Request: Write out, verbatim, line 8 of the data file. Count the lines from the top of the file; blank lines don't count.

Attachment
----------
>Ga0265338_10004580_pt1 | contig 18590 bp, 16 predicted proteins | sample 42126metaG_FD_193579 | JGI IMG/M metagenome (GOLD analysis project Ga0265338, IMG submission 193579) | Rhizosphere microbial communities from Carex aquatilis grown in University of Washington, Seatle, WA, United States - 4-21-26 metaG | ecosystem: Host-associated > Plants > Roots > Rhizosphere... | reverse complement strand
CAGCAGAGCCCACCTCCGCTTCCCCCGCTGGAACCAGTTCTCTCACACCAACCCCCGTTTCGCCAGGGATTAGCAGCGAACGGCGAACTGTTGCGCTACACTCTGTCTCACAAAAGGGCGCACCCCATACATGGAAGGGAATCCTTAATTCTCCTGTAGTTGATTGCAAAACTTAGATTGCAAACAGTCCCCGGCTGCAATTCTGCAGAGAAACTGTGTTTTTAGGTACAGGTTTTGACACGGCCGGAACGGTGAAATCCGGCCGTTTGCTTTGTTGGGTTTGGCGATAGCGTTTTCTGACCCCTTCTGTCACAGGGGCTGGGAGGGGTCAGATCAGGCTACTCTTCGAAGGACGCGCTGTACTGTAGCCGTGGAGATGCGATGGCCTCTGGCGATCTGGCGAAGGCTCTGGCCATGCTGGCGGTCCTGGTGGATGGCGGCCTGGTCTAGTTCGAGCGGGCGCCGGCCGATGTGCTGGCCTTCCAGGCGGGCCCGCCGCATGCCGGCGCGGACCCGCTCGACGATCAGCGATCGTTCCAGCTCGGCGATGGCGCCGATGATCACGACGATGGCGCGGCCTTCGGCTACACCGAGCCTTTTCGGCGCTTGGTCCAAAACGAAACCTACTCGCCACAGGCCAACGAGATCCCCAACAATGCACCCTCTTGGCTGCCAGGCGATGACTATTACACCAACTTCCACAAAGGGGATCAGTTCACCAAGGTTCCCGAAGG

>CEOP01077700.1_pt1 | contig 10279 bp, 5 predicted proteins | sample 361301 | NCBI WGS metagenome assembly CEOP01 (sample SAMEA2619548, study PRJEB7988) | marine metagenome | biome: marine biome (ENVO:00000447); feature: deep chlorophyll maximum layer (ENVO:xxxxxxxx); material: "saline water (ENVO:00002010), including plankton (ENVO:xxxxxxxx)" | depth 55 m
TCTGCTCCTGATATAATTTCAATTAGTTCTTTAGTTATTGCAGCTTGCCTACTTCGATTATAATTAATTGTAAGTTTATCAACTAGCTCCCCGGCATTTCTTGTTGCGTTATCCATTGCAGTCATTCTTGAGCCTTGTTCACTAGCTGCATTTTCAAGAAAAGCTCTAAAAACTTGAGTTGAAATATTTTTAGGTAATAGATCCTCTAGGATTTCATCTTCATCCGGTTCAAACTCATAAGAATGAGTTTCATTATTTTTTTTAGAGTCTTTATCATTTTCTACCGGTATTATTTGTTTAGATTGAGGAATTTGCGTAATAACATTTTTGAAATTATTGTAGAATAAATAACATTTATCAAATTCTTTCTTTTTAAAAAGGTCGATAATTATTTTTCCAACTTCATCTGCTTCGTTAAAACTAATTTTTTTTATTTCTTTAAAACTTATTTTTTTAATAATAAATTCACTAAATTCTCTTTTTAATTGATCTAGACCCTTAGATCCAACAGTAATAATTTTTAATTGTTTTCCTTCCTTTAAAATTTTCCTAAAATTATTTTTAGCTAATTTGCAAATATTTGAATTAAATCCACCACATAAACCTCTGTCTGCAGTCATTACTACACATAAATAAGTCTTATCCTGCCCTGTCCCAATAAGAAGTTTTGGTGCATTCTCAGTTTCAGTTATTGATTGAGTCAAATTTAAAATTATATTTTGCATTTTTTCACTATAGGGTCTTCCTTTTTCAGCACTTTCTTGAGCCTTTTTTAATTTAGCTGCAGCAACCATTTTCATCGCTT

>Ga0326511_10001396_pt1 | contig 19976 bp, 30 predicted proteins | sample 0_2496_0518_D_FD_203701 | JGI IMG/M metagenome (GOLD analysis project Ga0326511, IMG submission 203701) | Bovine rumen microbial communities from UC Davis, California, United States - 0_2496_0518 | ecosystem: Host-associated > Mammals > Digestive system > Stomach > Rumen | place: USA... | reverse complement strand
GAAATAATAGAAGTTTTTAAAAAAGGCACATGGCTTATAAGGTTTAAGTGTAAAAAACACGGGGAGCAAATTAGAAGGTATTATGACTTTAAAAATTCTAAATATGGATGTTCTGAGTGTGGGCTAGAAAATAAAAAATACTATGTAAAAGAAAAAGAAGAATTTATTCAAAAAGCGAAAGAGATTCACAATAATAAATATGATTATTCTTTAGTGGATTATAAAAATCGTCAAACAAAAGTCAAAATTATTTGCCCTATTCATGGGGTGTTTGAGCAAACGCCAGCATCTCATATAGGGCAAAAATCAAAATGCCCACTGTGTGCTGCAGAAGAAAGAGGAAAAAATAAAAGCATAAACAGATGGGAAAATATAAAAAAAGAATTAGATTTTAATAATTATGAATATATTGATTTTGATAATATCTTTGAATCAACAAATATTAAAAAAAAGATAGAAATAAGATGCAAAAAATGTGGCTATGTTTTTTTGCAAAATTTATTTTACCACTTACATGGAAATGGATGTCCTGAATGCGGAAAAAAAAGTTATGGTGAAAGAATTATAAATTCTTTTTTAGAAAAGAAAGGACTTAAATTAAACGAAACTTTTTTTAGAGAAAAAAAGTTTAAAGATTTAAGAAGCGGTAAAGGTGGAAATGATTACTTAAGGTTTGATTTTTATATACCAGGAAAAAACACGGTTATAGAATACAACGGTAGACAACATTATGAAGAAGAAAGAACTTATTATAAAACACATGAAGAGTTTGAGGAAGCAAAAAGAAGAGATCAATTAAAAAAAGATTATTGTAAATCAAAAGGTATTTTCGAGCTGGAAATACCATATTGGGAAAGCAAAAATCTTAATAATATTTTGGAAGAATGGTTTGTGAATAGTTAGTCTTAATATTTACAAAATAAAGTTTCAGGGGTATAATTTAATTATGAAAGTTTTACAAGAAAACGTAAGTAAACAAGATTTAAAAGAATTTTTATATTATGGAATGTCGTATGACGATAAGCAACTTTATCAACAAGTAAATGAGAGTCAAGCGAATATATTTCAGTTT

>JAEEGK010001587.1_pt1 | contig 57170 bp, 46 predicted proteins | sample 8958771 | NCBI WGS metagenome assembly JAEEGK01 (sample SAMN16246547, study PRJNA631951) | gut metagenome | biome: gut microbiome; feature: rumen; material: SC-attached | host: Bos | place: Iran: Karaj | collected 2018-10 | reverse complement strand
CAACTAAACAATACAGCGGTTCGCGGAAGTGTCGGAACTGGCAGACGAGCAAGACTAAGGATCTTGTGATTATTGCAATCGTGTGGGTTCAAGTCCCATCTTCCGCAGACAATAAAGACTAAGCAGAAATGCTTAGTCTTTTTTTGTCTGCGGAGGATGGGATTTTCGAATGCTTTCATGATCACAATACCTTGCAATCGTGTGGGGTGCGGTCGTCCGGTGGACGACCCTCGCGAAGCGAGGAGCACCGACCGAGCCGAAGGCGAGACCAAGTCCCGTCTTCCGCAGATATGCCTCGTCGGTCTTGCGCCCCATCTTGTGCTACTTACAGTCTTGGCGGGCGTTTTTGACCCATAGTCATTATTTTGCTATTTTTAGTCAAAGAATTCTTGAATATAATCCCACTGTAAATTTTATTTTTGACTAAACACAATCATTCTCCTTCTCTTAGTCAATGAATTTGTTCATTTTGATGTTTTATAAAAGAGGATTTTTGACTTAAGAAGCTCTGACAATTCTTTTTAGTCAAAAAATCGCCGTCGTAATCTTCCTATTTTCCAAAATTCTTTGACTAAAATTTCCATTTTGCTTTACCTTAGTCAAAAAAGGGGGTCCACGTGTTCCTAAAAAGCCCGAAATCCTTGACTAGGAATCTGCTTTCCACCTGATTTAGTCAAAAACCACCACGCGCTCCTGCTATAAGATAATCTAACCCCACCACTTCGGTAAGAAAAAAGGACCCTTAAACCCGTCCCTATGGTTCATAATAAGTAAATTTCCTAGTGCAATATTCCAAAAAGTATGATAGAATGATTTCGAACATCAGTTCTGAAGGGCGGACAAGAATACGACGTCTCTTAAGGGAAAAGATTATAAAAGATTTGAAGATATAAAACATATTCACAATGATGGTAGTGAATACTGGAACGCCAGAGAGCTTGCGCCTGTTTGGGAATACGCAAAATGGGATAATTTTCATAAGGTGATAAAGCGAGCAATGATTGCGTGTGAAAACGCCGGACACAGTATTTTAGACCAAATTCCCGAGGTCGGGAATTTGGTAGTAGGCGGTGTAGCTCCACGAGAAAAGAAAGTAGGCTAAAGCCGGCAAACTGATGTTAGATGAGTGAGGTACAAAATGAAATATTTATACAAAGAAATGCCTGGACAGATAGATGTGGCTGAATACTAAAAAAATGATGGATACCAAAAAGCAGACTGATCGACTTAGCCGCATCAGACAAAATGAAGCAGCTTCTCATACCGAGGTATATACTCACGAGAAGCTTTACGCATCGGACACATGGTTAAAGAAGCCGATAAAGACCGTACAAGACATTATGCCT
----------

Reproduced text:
CAACTAAACAATACAGCGGTTCGCGGAAGTGTCGGAACTGGCAGACGAGCAAGACTAAGGATCTTGTGATTATTGCAATCGTGTGGGTTCAAGTCCCATCTTCCGCAGACAATAAAGACTAAGCAGAAATGCTTAGTCTTTTTTTGTCTGCGGAGGATGGGATTTTCGAATGCTTTCATGATCACAATACCTTGCAATCGTGTGGGGTGCGGTCGTCCGGTGGACGACCCTCGCGAAGCGAGGAGCACCGACCGAGCCGAAGGCGAGACCAAGTCCCGTCTTCCGCAGATATGCCTCGTCGGTCTTGCGCCCCATCTTGTGCTACTTACAGTCTTGGCGGGCGTTTTTGACCCATAGTCATTATTTTGCTATTTTTAGTCAAAGAATTCTTGAATATAATCCCACTGTAAATTTTATTTTTGACTAAACACAATCATTCTCCTTCTCTTAGTCAATGAATTTGTTCATTTTGATGTTTTATAAAAGAGGATTTTTGACTTAAGAAGCTCTGACAATTCTTTTTAGTCAAAAAATCGCCGTCGTAATCTTCCTATTTTCCAAAATTCTTTGACTAAAATTTCCATTTTGCTTTACCTTAGTCAAAAAAGGGGGTCCACGTGTTCCTAAAAAGCCCGAAATCCTTGACTAGGAATCTGCTTTCCACCTGATTTAGTCAAAAACCACCACGCGCTCCTGCTATAAGATAATCTAACCCCACCACTTCGGTAAGAAAAAAGGACCCTTAAACCCGTCCCTATGGTTCATAATAAGTAAATTTCCTAGTGCAATATTCCAAAAAGTATGATAGAATGATTTCGAACATCAGTTCTGAAGGGCGGACAAGAATACGACGTCTCTTAAGGGAAAAGATTATAAAAGATTTGAAGATATAAAACATATTCACAATGATGGTAGTGAATACTGGAACGCCAGAGAGCTTGCGCCTGTTTGGGAATACGCAAAATGGGATAATTTTCATAAGGTGATAAAGCGAGCAATGATTGCGTGTGAAAACGCCGGACACAGTATTTTAGACCAAATTCCCGAGGTCGGGAATTTGGTAGTAGGCGGTGTAGCTCCACGAGAAAAGAAAGTAGGCTAAAGCCGGCAAACTGATGTTAGATGAGTGAGGTACAAAATGAAATATTTATACAAAGAAATGCCTGGACAGATAGATGTGGCTGAATACTAAAAAAATGATGGATACCAAAAAGCAGACTGATCGACTTAGCCGCATCAGACAAAATGAAGCAGCTTCTCATACCGAGGTATATACTCACGAGAAGCTTTACGCATCGGACACATGGTTAAAGAAGCCGATAAAGACCGTACAAGACATTATGCCT